Upon the whole, it does not seem to us that there was any patentable difference between these two devices, and, if there were, we agree with the opinion of the court below, that it is certainly not infringed by the defendants, who, while they use an undivided handle-bar, have adopted a different method for fastening the same to the steering head, and do not use either the complainant's open-slotted lug and two sleeve-nuts or their detent.
5. Patent No. 323,162, of July 28, 1885, to Emmit G. Latta, relates to a form of protecting or cushioning the pedals of a velocipede with India rubber. There are eight claims to this patent, the second and third only of which are alleged to be infringed. They are as follows:
'(2) The combination, with the pedalframe, of a rubber pedal-bar, H, provided with a central longitudinal groove, h, and two bearing surfaces, h 1 substantially as set forth.'
'(3) The combination, with the pedalframe, of a rubber pedal-bar, H, pivoted to the frame by a rod, i, and provided on each of its sides with a longitudinal groove, h, and two bearing faces, h 1 is adapted to receive the pressure at its sides or edges and be compressed on opposite sides of the rod, i, substantially as set forth.'
The invention in these claims consists in the pedal-bar, combined with the pedalframe, the pedal-bar being rubber, constructed with grooves and bearing faces; the second claim providing for the bar being pivoted to the frame, so that it works easily either side up, and will turn on its bearings as the foot presses on the front face or the rear face of the pedal. The pedal is centrally grooved, and has two bearing faces, one on each side of the center-rod on which it is pivoted.
The application of India rubber, to foot-pedals is shown in the English patent to Harrison of July, 1877, to prevent the slipping of the feet on the pedals. This rubber is made corrugated, and is placed in the same position upon the pedals as the ordinary smooth surface rubber had been placed. The English patent to Jackson, of 1876, also shows a treadle cast in one piece, having suitable grooves formed therein to allow of India rubber being affixed within them by means of cement. It is entirely clear that the coating of pedals to prevent slipping being once conceded to be old, there is no novelty in the particular shape in which these rubber coverings are made, or the form which the corrugations or groovings shall take; it is a mere matter of taste or mechanical skill.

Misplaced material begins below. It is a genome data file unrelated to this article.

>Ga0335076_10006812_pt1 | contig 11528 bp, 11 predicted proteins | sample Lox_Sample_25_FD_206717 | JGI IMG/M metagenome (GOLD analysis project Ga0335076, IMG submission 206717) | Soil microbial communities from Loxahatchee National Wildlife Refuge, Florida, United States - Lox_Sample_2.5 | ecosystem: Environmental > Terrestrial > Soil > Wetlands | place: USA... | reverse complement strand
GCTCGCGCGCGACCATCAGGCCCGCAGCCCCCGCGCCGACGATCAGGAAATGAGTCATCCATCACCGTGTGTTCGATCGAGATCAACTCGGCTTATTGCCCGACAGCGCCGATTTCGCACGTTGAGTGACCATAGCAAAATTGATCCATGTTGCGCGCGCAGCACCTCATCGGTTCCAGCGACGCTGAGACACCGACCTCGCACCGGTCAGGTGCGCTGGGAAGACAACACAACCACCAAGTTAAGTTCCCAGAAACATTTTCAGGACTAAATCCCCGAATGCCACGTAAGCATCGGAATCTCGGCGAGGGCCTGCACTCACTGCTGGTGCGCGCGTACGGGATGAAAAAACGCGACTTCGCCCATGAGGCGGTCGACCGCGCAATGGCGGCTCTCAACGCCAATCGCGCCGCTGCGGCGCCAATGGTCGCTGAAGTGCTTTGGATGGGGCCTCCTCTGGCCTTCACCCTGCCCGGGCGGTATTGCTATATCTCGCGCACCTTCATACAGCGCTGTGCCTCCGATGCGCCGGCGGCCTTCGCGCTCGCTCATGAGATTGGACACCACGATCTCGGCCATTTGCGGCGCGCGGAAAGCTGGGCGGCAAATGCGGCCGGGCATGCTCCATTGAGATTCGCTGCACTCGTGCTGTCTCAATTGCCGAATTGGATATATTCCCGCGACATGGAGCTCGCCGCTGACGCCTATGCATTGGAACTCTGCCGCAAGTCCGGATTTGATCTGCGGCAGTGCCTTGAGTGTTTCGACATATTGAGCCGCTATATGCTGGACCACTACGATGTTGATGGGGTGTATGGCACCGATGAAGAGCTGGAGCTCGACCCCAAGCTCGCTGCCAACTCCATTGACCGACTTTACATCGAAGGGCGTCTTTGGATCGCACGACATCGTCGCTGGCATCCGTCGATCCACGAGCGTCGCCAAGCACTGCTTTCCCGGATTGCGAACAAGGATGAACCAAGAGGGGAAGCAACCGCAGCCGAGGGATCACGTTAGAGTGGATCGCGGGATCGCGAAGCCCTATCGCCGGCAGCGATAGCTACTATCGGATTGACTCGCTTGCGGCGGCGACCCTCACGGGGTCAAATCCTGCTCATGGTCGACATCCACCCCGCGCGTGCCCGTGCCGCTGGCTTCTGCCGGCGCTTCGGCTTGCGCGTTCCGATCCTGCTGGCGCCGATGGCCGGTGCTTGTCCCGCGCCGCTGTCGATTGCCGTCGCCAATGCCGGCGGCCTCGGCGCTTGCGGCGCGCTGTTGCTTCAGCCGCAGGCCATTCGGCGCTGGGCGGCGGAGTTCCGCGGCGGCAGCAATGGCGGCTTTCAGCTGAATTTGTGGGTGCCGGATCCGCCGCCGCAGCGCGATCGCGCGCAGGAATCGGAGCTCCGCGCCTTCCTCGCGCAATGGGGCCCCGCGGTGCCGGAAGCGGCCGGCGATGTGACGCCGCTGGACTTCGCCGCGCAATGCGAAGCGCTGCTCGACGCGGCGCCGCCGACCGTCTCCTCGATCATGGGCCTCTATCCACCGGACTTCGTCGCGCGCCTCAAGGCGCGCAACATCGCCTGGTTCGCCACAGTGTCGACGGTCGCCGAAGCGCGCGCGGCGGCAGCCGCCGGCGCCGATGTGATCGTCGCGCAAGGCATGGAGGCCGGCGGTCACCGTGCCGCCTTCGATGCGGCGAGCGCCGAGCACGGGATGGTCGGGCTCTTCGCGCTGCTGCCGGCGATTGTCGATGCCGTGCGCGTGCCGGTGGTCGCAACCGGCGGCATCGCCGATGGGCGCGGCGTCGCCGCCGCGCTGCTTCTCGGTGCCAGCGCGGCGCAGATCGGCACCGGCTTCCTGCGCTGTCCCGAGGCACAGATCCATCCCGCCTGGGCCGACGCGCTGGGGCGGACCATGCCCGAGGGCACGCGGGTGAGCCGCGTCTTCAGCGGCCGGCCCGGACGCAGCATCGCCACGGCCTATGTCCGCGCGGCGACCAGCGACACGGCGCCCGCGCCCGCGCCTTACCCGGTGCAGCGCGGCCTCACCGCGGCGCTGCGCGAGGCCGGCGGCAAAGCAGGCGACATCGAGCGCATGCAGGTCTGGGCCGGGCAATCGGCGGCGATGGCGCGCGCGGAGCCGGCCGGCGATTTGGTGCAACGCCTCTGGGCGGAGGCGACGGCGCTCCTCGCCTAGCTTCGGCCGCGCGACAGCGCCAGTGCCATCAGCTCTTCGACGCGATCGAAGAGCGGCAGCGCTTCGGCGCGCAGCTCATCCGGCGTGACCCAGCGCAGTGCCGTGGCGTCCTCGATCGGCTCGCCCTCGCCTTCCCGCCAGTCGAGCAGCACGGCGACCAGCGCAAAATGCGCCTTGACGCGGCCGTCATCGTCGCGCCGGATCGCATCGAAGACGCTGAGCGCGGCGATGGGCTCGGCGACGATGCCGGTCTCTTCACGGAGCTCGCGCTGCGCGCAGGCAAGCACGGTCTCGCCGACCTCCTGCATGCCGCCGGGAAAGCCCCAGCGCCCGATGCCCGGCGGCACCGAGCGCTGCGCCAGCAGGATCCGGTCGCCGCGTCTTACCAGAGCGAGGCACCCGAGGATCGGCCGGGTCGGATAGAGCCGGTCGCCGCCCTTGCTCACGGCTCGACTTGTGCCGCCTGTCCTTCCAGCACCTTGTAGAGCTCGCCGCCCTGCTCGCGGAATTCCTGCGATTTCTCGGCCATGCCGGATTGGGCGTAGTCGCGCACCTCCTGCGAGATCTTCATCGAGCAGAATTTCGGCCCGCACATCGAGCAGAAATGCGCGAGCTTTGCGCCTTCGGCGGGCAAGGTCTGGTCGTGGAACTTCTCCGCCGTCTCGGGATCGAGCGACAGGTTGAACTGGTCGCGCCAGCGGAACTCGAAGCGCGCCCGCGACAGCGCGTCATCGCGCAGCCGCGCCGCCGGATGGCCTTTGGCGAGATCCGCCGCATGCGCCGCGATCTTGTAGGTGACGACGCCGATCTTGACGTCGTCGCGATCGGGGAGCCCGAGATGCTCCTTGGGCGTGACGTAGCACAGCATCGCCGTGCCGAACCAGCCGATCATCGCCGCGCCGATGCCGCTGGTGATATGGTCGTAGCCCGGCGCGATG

If there be any novelty at all in the Latta patent it must receive such an exceedingly narrow construction that the defendants cannot be held to have infringed it.
In short, the patents which are made the basis of this bill are, in view of the state of the art, all of them of a trivial character, and, so far as they possess any merit at all, are not infringed by the devices employed by the defendants.
The decree of the court below dismissing the bill is, therefore, affirmed.